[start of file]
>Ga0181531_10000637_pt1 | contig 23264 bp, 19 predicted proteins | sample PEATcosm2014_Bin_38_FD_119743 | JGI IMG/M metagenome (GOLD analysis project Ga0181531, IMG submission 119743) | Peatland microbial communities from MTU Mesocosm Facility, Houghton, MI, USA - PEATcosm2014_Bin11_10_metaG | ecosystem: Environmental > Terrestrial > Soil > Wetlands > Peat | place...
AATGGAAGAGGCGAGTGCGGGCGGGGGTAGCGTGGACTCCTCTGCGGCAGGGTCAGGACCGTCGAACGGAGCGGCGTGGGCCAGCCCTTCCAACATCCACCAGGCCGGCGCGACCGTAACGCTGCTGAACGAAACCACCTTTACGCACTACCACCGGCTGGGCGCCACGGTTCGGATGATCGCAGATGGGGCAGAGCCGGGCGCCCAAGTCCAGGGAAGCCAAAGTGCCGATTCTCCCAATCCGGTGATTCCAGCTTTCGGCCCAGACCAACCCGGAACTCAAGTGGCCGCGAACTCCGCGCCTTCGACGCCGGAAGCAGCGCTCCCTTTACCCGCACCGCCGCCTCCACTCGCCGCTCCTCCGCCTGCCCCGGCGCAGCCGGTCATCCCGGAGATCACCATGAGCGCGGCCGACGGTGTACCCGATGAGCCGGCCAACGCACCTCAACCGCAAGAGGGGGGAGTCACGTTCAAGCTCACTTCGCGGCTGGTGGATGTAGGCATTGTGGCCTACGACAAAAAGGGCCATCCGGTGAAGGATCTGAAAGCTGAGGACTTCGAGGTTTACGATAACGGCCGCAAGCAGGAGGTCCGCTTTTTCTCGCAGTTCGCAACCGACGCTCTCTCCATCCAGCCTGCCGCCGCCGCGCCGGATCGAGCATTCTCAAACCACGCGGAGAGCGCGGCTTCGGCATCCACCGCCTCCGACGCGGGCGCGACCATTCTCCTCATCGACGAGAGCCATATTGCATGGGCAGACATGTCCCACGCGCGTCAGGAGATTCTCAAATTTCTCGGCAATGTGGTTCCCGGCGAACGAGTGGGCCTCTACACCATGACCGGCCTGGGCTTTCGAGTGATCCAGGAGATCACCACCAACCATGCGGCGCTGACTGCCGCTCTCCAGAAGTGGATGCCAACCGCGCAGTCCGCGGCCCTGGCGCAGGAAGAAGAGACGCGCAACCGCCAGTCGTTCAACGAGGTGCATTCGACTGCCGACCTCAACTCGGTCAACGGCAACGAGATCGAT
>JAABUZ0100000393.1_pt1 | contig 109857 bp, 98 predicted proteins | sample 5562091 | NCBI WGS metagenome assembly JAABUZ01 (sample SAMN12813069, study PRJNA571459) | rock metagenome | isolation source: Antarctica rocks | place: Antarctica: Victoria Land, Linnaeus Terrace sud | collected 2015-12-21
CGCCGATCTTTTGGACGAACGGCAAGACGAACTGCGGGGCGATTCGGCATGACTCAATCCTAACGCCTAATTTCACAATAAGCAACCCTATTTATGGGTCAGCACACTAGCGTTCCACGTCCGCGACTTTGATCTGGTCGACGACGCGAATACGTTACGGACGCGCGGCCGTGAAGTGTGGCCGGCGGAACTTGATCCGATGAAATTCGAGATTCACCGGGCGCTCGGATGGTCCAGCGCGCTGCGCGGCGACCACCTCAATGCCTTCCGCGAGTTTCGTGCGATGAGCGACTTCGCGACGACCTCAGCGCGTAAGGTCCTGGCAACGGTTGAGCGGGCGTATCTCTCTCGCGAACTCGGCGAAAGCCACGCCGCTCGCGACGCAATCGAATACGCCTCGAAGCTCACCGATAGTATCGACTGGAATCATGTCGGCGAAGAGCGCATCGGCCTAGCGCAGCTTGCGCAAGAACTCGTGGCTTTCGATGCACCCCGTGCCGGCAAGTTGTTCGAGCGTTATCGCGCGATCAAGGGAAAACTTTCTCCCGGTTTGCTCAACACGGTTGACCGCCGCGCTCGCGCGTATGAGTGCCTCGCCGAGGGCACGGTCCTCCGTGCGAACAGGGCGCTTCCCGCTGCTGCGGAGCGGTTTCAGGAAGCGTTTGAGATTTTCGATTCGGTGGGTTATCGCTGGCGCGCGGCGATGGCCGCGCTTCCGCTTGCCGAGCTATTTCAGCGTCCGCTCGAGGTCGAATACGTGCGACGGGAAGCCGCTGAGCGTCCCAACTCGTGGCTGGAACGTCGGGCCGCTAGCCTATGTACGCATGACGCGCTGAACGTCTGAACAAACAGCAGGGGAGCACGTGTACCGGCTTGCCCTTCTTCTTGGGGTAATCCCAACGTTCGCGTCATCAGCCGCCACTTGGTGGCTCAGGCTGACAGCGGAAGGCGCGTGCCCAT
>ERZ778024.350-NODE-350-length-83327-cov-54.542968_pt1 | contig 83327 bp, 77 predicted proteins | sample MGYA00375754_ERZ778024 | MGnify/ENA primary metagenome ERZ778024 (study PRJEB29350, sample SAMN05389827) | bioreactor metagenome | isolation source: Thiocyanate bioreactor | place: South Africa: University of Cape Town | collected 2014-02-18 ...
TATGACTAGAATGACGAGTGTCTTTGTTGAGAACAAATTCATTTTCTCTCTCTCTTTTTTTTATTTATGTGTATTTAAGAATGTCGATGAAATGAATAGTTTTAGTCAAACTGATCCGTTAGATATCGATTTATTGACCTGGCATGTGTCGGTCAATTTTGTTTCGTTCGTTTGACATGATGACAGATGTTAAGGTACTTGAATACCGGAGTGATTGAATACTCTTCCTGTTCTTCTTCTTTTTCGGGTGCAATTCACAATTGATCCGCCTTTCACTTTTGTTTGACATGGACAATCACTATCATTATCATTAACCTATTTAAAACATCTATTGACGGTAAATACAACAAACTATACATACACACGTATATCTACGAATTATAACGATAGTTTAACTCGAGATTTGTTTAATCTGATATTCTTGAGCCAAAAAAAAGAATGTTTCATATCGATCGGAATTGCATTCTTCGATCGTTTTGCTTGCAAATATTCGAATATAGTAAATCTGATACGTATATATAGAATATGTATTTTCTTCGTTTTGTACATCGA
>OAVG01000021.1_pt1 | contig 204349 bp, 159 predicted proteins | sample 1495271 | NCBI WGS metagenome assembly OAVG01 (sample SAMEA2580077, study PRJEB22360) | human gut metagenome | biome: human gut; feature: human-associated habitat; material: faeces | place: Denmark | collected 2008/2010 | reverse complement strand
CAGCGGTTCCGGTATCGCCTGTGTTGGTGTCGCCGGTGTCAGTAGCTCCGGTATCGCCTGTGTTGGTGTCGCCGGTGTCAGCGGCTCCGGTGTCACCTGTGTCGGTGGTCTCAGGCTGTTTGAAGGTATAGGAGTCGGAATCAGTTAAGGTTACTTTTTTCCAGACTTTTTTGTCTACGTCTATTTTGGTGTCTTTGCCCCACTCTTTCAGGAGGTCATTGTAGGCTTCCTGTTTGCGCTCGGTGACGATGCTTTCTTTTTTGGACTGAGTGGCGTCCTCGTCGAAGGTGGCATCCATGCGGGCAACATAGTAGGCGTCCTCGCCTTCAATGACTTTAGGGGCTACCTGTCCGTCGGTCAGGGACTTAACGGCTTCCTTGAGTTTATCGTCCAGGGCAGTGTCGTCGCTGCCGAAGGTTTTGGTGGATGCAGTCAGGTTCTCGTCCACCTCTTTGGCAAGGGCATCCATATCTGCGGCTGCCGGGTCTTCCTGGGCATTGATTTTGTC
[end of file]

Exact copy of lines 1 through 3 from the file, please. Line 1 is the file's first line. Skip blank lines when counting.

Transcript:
>Ga0181531_10000637_pt1 | contig 23264 bp, 19 predicted proteins | sample PEATcosm2014_Bin_38_FD_119743 | JGI IMG/M metagenome (GOLD analysis project Ga0181531, IMG submission 119743) | Peatland microbial communities from MTU Mesocosm Facility, Houghton, MI, USA - PEATcosm2014_Bin11_10_metaG | ecosystem: Environmental > Terrestrial > Soil > Wetlands > Peat | place...
AATGGAAGAGGCGAGTGCGGGCGGGGGTAGCGTGGACTCCTCTGCGGCAGGGTCAGGACCGTCGAACGGAGCGGCGTGGGCCAGCCCTTCCAACATCCACCAGGCCGGCGCGACCGTAACGCTGCTGAACGAAACCACCTTTACGCACTACCACCGGCTGGGCGCCACGGTTCGGATGATCGCAGATGGGGCAGAGCCGGGCGCCCAAGTCCAGGGAAGCCAAAGTGCCGATTCTCCCAATCCGGTGATTCCAGCTTTCGGCCCAGACCAACCCGGAACTCAAGTGGCCGCGAACTCCGCGCCTTCGACGCCGGAAGCAGCGCTCCCTTTACCCGCACCGCCGCCTCCACTCGCCGCTCCTCCGCCTGCCCCGGCGCAGCCGGTCATCCCGGAGATCACCATGAGCGCGGCCGACGGTGTACCCGATGAGCCGGCCAACGCACCTCAACCGCAAGAGGGGGGAGTCACGTTCAAGCTCACTTCGCGGCTGGTGGATGTAGGCATTGTGGCCTACGACAAAAAGGGCCATCCGGTGAAGGATCTGAAAGCTGAGGACTTCGAGGTTTACGATAACGGCCGCAAGCAGGAGGTCCGCTTTTTCTCGCAGTTCGCAACCGACGCTCTCTCCATCCAGCCTGCCGCCGCCGCGCCGGATCGAGCATTCTCAAACCACGCGGAGAGCGCGGCTTCGGCATCCACCGCCTCCGACGCGGGCGCGACCATTCTCCTCATCGACGAGAGCCATATTGCATGGGCAGACATGTCCCACGCGCGTCAGGAGATTCTCAAATTTCTCGGCAATGTGGTTCCCGGCGAACGAGTGGGCCTCTACACCATGACCGGCCTGGGCTTTCGAGTGATCCAGGAGATCACCACCAACCATGCGGCGCTGACTGCCGCTCTCCAGAAGTGGATGCCAACCGCGCAGTCCGCGGCCCTGGCGCAGGAAGAAGAGACGCGCAACCGCCAGTCGTTCAACGAGGTGCATTCGACTGCCGACCTCAACTCGGTCAACGGCAACGAGATCGAT
>JAABUZ0100000393.1_pt1 | contig 109857 bp, 98 predicted proteins | sample 5562091 | NCBI WGS metagenome assembly JAABUZ01 (sample SAMN12813069, study PRJNA571459) | rock metagenome | isolation source: Antarctica rocks | place: Antarctica: Victoria Land, Linnaeus Terrace sud | collected 2015-12-21